Friday, 30 August 2013

The Point, New Islington, Manchester

McCaul Developments have just released the first apartments for sale at The Point, New Islington, Manchester, and several have already sold.  Phase One of the development includes 23 apartments and twelve canal houses while Phase 2, which has recently received Planning Permission, will add a further 81 units.

CB3 Design are pleased to be working with McCaul on this prestigious development.  We have produced technical drawing packages and continue to assist McCaul through the construction stages of the project.  The £16 million development provides contemporary, high specification homes on the banks of the Rochdale Canal in what is quickly becoming one of the most distinctive and diverse neighbourhoods in Manchester.

McCaul’s has secured approval for the government-backed ‘Help to Buy’ scheme. Prospective buyers may be eligible to apply for the scheme, which enables first-time buyers and existing homeowners to buy a property with a five per cent deposit and up to a 20 per cent equity loan.


The Point, New Islington, Manchester, residential development, artists impression of apartment block

The Point, New Islington, Manchester, residential development, artists impression of apartment block

Shop online for Shelter

The shopping you do online could help Shelter, the housing and homelessness charity.  

Shelter Shopper is a free browser app which, whenever you shop online at retailers such as Amazon, Marks and Spencer, Sainsbury's and thousands more, generates a donation to Shelter at no extra cost to you.

Your next weekly shop, music or clothes purchase could help Shelter to provide support for more people when they need it most.  There is no need to change your shopping habits: just download the app onto your desktop computer or laptop, and whenever you use your usual search engine Shelter Shopper will show in red which retailers are offering the charity donations.

Download Shelter Shopper here.  Happy shopping!

Shelter Shopper logo

Walton Locks, Warrington, progress report

Our Walton Locks project with David Wilson Homes is progressing well.  The site, comprising of 250 units ranging from 2 bed to 4 bed family houses, sits on the banks of the Manchester Ship Canal.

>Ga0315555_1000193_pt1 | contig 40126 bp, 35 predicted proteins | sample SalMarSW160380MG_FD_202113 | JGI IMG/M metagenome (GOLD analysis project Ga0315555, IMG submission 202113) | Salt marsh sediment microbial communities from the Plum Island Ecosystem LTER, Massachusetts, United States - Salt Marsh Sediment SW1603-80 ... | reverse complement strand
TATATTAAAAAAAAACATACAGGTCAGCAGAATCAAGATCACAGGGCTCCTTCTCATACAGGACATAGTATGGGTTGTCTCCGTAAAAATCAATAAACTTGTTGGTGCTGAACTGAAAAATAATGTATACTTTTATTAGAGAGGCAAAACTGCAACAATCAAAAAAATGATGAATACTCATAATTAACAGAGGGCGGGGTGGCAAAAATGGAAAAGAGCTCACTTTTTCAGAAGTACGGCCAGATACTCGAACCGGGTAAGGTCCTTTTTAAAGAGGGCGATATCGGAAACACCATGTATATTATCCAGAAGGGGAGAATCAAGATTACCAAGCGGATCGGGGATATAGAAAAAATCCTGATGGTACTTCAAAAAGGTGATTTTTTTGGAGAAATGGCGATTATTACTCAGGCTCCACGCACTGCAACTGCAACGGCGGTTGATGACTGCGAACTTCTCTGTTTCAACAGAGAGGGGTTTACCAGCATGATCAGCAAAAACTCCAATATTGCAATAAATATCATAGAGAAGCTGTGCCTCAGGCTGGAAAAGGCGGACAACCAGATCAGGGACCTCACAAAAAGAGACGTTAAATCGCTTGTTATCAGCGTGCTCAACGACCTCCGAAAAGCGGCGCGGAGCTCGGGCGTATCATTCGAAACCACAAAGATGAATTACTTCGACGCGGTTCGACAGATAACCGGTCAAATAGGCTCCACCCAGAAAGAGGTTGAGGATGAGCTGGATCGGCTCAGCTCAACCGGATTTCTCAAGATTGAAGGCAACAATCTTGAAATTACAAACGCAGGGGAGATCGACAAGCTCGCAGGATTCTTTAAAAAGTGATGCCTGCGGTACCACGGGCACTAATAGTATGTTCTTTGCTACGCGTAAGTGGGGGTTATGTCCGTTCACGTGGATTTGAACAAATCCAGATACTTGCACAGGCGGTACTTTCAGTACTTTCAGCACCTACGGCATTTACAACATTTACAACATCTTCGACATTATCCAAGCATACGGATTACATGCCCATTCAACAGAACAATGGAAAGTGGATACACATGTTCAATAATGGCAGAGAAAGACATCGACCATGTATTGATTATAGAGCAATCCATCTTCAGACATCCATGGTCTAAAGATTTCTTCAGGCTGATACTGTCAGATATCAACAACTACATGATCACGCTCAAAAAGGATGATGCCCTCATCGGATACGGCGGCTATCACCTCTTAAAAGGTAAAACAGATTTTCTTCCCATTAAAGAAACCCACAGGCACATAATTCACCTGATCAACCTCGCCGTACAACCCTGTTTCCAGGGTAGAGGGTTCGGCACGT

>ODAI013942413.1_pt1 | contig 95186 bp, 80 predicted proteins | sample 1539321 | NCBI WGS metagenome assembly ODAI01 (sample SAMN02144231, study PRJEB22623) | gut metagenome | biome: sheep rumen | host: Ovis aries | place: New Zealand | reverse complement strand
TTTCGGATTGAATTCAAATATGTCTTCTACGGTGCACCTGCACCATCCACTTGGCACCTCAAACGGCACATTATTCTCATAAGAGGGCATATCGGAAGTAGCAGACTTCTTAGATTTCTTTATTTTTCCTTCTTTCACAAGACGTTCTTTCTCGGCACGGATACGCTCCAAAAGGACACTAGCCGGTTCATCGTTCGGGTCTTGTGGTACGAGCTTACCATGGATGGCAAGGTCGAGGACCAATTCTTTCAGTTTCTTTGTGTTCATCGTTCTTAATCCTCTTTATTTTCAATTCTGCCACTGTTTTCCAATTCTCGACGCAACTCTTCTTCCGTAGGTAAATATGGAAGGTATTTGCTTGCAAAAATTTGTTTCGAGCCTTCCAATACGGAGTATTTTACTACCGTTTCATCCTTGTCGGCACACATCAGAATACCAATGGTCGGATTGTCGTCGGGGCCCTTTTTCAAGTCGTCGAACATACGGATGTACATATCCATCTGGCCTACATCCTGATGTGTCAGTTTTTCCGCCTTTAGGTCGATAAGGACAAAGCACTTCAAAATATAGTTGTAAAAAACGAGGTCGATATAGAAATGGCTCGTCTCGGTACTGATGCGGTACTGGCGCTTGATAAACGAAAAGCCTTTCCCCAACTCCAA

Apartment blocks C and D are now fully complete and occupied while apartment block E is currently nearing completion.  Planning Approval has also been recently obtained for the remaining apartment blocks and for revised houses.

CB3 Design were initially appointed to prepare revised Planning Applications for two apartment blocks and several houses on the site.  We were able to prepare a scheme that added commercial value for the client, yet in the form of a site responsive solution which reflects the context of the site and helps to create a real sense of place.

Further work has included the redesign and master-planning of approximately half of the site to create a development with improved public realm, more presence and connection to the waterfront, linear park and the Trans-Pennine trail which runs through the site.  We have gone on to prepare technical drawings and provide on-site support.  We are currently preparing construction packages for the blocks which are being constructed on a rolling programme.

Sales details are available from the David Wilson Homes website.

Walton Locks, Warrington, residential development for David Wilson homes. Aerial photo, site plan, artists impression and photograph of built housing.

Government consults on minimum housing space standards

The UK Government is inviting views on a national minimum space standard as part of its’ current review of Building Standards. The consultation is being promoted as part of moves to streamline the welter of housing standards and regulations facing house builders.

The Department for Communities and Local Government (DCLG) said the administration was inviting views on “minimum space and access standards that would allow councils to seek bigger homes to meet local needs, including those of older and disabled people”.

Essential safety and accessibility rules will not be changed, DCLG stressed, but a mass of additional and often confusing housing standards that councils are free to apply locally – creating a patchwork of different standards – are proposed to be reduced. 

London is currently the only area in the UK with minimum space standards. The Government’s proposals, now out for consultation, involve scrapping more than 90 per cent of the existing standards – cutting them down from more than 100 to fewer than 10.